There are lessons to be learnt on both sides. Kevin is taking a break, but will be revisiting Roth next season with fresh goals and a better appreciation of the importance of preparation, especially if he wishes to approach or even break 10 hours. And I need to be more emphatic in ensuring we follow the plan with clearer implications when we don’t. We cannot afford doubts around FTP or targets in training and racing; we need to ensure that run volume is maintained throughout the season, although achilles tendonitis makes this a challenge; we need to practice race strategy throughly. These are not new ideas, they have a place in a plan for a reason; it’s surprising how easily that can be forgot. Reviewing this season has been a reminder how important they are for both of us.

Ironman Training Library

From nutrition to pacing - a collection of CoachCox blog posts focused specifically on Ironman training and racing.

Comments

  • Russ Brandt

    Hi Russ,
    I love your analysis of the race file. A question I have, when you are reconstructing a race, how much of it is from the files vs what the athlete tells you? Would you draw many of the same conclusions just looking at the race file alone or must it be done in combination with the athlete’s subjective report? Obviously things like nutrition must be reported, but I wonder if you can see a race file and “predict” how the athlete will report the race went subjectively?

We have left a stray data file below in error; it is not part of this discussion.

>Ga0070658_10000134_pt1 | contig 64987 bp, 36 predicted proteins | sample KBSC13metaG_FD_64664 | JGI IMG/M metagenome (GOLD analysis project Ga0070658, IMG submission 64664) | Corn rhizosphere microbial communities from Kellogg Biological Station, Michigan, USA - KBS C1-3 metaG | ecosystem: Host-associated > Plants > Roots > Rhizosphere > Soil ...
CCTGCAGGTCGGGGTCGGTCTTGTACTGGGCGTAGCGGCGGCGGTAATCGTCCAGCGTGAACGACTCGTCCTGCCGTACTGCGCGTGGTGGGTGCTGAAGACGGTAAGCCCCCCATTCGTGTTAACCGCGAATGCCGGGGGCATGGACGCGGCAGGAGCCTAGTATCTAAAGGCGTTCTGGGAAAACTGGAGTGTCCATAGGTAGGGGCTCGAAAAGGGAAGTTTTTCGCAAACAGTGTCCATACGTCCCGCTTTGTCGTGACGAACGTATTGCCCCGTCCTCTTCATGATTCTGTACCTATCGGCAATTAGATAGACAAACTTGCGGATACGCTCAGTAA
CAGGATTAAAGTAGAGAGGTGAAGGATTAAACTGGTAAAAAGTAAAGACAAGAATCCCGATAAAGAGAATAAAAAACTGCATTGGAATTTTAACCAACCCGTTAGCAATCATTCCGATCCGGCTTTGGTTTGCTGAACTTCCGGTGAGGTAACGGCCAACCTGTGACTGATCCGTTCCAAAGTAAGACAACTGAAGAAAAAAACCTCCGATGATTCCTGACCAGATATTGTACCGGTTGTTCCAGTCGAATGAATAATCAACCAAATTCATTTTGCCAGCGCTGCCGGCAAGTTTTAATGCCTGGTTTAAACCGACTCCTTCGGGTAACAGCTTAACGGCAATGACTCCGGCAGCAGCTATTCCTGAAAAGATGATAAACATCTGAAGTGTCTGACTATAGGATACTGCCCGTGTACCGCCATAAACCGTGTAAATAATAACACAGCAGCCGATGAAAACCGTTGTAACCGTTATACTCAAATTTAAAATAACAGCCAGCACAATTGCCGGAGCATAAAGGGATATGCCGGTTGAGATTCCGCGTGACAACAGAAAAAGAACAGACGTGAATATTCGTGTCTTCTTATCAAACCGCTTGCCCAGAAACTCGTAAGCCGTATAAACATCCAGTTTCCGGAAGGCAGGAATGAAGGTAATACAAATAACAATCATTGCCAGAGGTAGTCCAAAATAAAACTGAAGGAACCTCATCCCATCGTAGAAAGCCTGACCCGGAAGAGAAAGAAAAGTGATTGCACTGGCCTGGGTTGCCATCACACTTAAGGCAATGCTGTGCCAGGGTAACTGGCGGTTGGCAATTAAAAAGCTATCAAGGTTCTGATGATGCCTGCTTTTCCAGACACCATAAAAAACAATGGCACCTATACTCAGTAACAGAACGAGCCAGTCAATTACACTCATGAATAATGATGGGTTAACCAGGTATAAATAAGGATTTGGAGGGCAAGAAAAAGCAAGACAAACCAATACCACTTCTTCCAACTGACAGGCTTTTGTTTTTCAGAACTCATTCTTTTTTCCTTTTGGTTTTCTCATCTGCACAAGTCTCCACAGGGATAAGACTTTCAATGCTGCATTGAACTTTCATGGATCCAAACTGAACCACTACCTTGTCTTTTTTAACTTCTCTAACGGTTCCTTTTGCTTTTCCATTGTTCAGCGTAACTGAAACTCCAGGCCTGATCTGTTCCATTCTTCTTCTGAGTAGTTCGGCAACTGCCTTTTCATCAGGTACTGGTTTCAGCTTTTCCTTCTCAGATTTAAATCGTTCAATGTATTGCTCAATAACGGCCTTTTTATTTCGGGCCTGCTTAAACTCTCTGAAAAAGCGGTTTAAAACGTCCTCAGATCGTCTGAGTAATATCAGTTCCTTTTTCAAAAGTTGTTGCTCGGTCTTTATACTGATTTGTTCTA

• Russ,

    Good question.

    The point of an analysis is to explain the outcome of the race – good or bad. We’re looking for what happened so that we can either replicate it again, train for it or better plan for it in the future. A successful analysis should leave the athlete feeling they have a good understanding of how the race unfolded and how that might relate to their preparations. From my perspective as a coach I start by looking at their result and considering how that stands against my expectations and their performance during training. Is it reflective of how they’ve prepared?